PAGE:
Paul The Great

Paul The Great Paul the Great The exhibit I viewed was a very interesting exhibit. It had lots of great information about Robeson and his accomplishments. When I walked in the museum I saw that there were other exhibits. They were interesting also. Paul Robeson was a famous African-American athlete, singer, actor, and advocate for the civil rights of people around the world.

He was perhaps the best known and most widely respected black American of the 1930s and 1940s. As a young man, Robeson was virile, charismatic, eloquent, and powerful. He learned to speak more than 20 languages in order to break down the barriers of race and ignorance throughout the world, and yet, as pointed out in the New York Times Book Review, for the last 25 years of his life his was a great whisper and a greater silence in black America. Born in Princeton, New Jersey, in 1898, Robeson was spared most of the daily brutalities suffered by African Americans around the turn of the century. But his family was not totally free from hardship.

Robeson’s mother died from a stove-fire accident when he was six. His father, a runaway slave who became a pastor, was removed from an early ministerial position. Nonetheless, from his father Robeson learned diligence and an unshakable dignity and courage in spite of the press of racism and poverty. These characteristics, The New York Times noted, defined Robeson’s approach in his beliefs and actions throughout his life. Having excelled in both scholastics and athletics as a youth, Robeson received a scholarship to Rutgers College (now University), where he was elected to Phi Beta Kappa in his junior year and chosen valedictorian in his senior. He earned varsity letters in four sports and was named Rutgers’ first All-American in football.

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Fueled by his class prophecy to be the leader of the colored race in America, Robeson went on to earn a law degree from Columbia University, supporting himself by playing professional football on the weekends. After graduation he obtained a position with a New York law firm only to have his career halted. While in law school, Robeson had married fellow Columbia student Eslanda Cardozo Goode, who encouraged him to act in amateur theatrical productions. Convinced by his wife and friends to return to the theater after his departure from law, Robeson joined the Provincetown Players, a group associated with playwright Eugene O’Neill. Two productions in which he starred, The Emperor Jones and All God’s Chillun Got Wings, brought Robeson critical acclaim. Thus Robeson continued on the stage, winning applause from critics and audiences, gaining an international reputation for his performances on the London stage, and eventually extending his acting repertoire to include films.

In Show Boat he sang the immensely popular Ol’ Man River, displaying a powerful, warm, soothing voice. Robeson had been giving solo vocal performances since 1925, but it wasn’t until he traveled to Britain that his singing became for him a moral cause. A critical journey at that time, one that changed the course of his life, was to the Soviet Union. Regardless of his ostensibly simple desire to believe in a cultural genealogy, Robeson soon become a vocal advocate of Communism and other left-wing causes. After World War II, when relations between the United States and the Soviet Union froze into the Cold War, many former advocates of communism backed away from it.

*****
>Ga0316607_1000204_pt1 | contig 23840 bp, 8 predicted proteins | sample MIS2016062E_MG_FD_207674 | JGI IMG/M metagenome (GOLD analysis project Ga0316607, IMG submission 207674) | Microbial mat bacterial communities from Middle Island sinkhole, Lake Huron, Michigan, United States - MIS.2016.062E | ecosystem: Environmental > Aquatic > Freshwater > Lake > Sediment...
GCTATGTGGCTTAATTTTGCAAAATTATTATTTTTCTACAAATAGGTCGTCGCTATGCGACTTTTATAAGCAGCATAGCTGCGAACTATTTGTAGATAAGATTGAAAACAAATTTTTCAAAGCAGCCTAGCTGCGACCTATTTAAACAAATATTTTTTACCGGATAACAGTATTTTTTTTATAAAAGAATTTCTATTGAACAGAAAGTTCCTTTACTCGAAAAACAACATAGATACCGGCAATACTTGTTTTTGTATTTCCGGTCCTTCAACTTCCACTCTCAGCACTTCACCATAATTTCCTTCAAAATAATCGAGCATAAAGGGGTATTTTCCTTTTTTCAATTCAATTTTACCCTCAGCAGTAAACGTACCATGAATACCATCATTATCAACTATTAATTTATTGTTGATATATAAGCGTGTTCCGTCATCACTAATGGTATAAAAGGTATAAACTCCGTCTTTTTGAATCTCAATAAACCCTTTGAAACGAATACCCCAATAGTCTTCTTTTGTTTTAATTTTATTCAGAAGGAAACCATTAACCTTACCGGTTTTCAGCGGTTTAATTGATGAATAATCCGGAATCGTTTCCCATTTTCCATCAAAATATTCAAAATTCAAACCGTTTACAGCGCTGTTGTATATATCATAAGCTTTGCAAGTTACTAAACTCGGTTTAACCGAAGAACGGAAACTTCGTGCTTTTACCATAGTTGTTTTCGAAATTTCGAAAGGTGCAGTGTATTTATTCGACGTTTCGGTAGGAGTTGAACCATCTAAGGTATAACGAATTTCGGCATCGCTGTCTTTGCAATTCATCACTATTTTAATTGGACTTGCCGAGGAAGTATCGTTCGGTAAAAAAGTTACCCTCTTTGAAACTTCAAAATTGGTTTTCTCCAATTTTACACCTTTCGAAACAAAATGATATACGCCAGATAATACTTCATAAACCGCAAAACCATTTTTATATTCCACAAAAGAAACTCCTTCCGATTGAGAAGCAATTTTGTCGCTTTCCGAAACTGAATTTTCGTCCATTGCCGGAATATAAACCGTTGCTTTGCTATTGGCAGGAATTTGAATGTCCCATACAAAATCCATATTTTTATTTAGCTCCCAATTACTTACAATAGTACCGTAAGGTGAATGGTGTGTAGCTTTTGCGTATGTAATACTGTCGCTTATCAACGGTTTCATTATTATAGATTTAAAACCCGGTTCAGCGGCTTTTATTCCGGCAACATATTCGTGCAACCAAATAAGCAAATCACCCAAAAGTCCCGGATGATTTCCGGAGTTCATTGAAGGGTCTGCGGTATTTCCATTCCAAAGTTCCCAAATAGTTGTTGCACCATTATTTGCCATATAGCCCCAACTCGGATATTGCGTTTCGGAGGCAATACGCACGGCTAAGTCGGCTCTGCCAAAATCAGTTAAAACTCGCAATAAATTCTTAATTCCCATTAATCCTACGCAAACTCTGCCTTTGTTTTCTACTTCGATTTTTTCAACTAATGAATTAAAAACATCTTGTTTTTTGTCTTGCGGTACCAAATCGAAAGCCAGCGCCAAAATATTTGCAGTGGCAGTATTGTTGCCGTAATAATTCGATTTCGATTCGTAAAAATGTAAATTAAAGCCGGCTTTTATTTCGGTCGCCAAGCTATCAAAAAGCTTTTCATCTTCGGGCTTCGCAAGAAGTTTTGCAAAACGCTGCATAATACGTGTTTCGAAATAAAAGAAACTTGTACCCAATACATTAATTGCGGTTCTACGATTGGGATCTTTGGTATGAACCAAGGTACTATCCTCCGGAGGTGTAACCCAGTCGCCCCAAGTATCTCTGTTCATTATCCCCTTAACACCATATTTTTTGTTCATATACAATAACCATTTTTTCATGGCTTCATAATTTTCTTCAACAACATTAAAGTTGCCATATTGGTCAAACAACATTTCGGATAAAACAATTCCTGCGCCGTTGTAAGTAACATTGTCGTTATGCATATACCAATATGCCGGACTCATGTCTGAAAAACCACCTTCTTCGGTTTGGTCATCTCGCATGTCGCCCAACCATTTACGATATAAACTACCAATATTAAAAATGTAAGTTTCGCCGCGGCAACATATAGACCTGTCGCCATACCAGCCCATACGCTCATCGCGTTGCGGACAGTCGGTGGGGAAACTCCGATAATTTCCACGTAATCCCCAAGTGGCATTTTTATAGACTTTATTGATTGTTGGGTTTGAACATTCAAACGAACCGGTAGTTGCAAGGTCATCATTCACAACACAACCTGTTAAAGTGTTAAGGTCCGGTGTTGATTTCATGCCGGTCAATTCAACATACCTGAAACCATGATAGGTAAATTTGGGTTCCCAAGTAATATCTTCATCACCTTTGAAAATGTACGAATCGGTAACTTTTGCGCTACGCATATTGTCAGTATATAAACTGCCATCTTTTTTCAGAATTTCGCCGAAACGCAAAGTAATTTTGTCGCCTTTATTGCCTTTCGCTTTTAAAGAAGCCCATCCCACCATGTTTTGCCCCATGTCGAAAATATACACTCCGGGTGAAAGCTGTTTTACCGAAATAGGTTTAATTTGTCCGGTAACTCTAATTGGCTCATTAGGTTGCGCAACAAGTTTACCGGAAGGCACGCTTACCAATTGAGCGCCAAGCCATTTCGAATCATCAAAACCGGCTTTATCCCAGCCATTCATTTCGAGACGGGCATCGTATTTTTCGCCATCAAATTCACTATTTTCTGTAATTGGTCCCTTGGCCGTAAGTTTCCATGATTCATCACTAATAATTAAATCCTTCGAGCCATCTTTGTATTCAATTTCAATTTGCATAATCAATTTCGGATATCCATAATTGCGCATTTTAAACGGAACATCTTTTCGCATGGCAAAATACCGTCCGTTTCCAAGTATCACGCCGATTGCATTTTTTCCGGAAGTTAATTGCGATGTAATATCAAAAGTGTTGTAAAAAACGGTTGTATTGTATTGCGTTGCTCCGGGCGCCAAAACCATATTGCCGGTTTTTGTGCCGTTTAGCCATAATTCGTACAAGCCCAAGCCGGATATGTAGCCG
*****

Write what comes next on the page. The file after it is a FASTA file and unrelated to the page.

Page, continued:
When the crimes of Soviet leader Josef Stalin became public–forced famine, genocide, and political purges–still more advocates left the ranks of communism. After he urged black youths not to fight if the United States went to war against the Soviet Union; a riot prevented his appearing at a concert in Peekskill, New York. But his desire was never to leave the United States, just to change, as he believed, the racist attitude of its people. In 1950 the U.S. Department of State revoked Robeson’s passport, ensuring that he would remain in the United States. He was black-listed by concert managers–his income, which had been Robeson’s passport was restored in 1958 after a Supreme Court ruling on a similar case, but it was of little consequence.

When Robeson’s autobiography was published that year, leading literary journals, including the New York Times and the New York Herald-Tribune refused to review it. Robeson traveled again to the Soviet Union, but his health began to fail. He tried twice to commit suicide. He became depressed at the loss of contact with audiences and friends, and suffered a series of breakdowns that left him withdrawn and dependent on psychotropic drugs slowly deteriorating and virtually unheard from in the 1960s and 1970s, Robeson died after suffering a stroke in 1976. During his life Paul Robeson inspired thousands with his voice–raised in speech and song.

But because of his singular support for communism and Stalin, Robeson disappeared in sadness and loneliness. His life, full of desire and achievement, passion and conviction, the story of a man who did so much to break down the barriers of a racist society, only to be brought down by the controversies sparked by his own radical politics. After viewing the exhibit, it inspired me to be just as good as Robeson. History Essays.